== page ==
Motor Oil 101 – What You Need to Know
Whatever vehicle you drive, you might get an oil change every 7,500 to 15,000 km, but what exactly does motor oil do? What is motor oil made of? Why do you need a regular oil change? Here, we’re covering the basics of engine oil functions, composition, how it wears out, and why you can’t skip oil changes.
Motor Oil Function
You’d be correct in mentioning engine oil’s primary function, lubrication, but it also serves as a hydraulic fluid and coolant. As a lubricant, engine oil forms a thin film that, even under high pressure, keeps moving metal surfaces from contacting each other. This reduces friction and wear.
As a hydraulic fluid, engine oil is used to pressurize various engine components, depending on the design. Most variable valve timing (VVT) and variable valve lift mechanisms are controlled using oil pressure. Zero-lash hydraulic lifters also rely on oil pressure.
To a lesser degree than engine coolant, engine oil functions as a coolant, removing heat from some of the hottest parts of the engine, such as the pistons and cylinder walls. Moderating engine temperatures improves engine performance and reliability.
Motor Oil Composition
Engine oil, no matter what weight, viscosity, blend, or brand, is made up of two basic components, a base oil and an additive package. Base oils can be mineral-, synthetic-, or vegetable-based, or any blend thereof. Mineral oils are refined from petroleum deposits. Synthetic oil is chemically synthetized from other chemical bases. Vegetable oils or bio-oils can be refined from plants. On its own, these oils are good lubricants, but there’s a lot more they could do.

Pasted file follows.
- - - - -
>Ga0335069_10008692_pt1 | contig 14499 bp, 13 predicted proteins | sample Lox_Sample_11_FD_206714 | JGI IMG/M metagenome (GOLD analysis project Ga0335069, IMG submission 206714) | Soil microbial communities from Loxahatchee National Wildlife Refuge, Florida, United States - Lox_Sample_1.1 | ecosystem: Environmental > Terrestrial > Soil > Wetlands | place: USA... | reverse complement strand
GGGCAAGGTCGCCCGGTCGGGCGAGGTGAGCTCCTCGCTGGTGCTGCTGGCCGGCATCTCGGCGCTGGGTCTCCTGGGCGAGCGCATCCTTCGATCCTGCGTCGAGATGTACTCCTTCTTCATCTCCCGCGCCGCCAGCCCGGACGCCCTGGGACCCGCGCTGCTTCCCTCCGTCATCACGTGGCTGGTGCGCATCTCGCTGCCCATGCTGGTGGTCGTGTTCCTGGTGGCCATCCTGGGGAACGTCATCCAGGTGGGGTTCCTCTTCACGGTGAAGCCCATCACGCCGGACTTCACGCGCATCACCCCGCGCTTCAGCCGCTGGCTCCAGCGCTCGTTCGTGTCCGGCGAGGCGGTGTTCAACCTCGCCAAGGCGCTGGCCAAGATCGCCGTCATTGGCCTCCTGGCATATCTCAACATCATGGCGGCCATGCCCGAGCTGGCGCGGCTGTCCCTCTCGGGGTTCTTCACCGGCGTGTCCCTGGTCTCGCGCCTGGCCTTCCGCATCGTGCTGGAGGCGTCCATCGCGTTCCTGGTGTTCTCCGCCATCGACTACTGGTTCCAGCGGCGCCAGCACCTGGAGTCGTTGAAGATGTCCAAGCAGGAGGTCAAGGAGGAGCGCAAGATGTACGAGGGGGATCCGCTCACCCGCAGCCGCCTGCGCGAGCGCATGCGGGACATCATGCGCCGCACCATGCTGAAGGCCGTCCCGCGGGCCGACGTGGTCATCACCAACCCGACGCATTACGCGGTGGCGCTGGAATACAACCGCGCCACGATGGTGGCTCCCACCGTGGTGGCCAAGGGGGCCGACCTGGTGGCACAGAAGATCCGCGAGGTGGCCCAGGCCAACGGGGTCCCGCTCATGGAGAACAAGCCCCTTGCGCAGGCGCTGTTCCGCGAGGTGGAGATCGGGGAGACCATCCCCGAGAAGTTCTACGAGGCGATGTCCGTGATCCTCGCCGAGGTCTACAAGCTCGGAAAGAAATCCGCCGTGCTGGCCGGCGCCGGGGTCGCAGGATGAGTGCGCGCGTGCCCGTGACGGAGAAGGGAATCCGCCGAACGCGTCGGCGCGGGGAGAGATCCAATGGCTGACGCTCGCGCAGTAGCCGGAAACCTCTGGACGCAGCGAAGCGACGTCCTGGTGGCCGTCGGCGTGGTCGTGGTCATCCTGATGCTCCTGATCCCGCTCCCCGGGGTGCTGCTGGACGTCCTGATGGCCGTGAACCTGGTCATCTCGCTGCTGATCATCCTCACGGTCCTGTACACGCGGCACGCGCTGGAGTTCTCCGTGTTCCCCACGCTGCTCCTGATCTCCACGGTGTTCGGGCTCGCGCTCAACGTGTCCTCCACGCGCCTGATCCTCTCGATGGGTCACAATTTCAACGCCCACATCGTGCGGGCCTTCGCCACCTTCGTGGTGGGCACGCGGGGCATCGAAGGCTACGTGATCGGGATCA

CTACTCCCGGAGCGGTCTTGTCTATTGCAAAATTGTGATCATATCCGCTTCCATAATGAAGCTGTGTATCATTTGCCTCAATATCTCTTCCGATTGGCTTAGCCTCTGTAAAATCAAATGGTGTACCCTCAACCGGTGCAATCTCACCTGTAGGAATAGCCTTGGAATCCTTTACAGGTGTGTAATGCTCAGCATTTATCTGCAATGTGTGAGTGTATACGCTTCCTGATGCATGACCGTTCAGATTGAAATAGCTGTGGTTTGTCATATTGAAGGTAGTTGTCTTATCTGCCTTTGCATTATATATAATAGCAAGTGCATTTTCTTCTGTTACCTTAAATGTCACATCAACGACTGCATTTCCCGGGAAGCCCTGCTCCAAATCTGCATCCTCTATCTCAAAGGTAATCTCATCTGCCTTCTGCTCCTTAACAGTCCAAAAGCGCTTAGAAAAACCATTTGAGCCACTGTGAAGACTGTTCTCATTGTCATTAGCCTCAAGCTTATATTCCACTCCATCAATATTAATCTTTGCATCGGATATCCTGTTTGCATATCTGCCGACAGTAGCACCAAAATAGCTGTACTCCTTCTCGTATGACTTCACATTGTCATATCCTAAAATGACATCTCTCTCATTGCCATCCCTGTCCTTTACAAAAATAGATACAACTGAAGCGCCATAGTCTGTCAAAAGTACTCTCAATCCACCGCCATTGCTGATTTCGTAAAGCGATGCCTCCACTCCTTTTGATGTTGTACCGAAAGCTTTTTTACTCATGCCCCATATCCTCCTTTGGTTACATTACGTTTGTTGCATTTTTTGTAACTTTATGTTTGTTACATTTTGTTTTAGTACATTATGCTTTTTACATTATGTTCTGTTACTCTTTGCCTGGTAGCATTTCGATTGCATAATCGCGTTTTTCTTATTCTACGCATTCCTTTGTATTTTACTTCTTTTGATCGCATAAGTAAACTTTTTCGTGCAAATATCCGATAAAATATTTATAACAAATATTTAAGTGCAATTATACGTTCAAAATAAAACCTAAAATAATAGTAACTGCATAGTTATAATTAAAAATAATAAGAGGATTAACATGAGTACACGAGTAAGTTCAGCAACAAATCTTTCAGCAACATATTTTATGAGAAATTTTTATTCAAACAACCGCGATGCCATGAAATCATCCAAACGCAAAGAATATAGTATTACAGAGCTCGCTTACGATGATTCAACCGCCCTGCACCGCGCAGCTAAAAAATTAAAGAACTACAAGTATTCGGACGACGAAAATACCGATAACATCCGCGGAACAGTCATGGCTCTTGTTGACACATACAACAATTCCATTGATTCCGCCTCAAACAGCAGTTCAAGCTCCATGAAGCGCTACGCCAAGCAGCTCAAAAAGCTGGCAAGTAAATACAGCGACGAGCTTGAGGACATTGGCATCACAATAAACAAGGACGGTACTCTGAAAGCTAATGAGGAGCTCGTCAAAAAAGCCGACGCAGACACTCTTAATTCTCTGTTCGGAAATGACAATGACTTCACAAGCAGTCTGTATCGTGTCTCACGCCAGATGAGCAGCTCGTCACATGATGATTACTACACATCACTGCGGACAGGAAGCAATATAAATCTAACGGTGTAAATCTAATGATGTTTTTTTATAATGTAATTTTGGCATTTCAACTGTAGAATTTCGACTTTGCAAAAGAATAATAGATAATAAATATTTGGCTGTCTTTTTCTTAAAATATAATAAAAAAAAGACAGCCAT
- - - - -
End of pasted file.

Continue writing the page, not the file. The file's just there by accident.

The additive package varies, depending on brand, application, type, and a host of other factors. In fact, we could dedicate several articles to just engine oil additives, but here’s the gist of the story: Oil additives enhance good oil properties and suppress undesirable properties. For example, anti-oxidants slow oxidation and burning, while corrosion inhibitors improve rust protection inside your engine. Anti-wear agents bond to metal surfaces, reducing friction, and detergents isolate soot particles to be captured in the oil filter. The additive package makes up 10 to 30 percent of the oil in every litre, and what we worry about when talking about regular engine oil changes.
Motor Oil Wear
Engine oil doesn’t wear out so much as burn up. True, base oils tend to last a long time, but the additives don’t. In enhancing your engine oil, they burn off or evaporate, leaving behind the base oils.
Depending on how you use your vehicle – short trips and stop-and-go traffic are the worst – this can happen in as little as 5,000 km. Reducing overall engine oil volume, by 10 to 30 percent, the leftover base oils tend to overheat and oxidize quicker. That’s right, this means oil sludge, which can clog oil passageways. Running like this, the engine can quickly destroy itself, resulting in complicated and time-consuming repairs.
No matter what your automaker recommends for an oil change interval, it pays to check and adjust oil pressure at least once a month. If the oil level goes below the safe marking, add the correct motor oil to bring it to the full line. Be sure to use a quality oil and new oil filter at your next oil change. To help your engine last longer and perform better, get an engine oil change on time, every time.
Check out the oil change services available at any of our 600 NAPA AUTOPRO locations for routine maintenance and repairs. For more information on motor oil, chat with a knowledgeable expert at your local NAPA AUTOPRO Service Centre.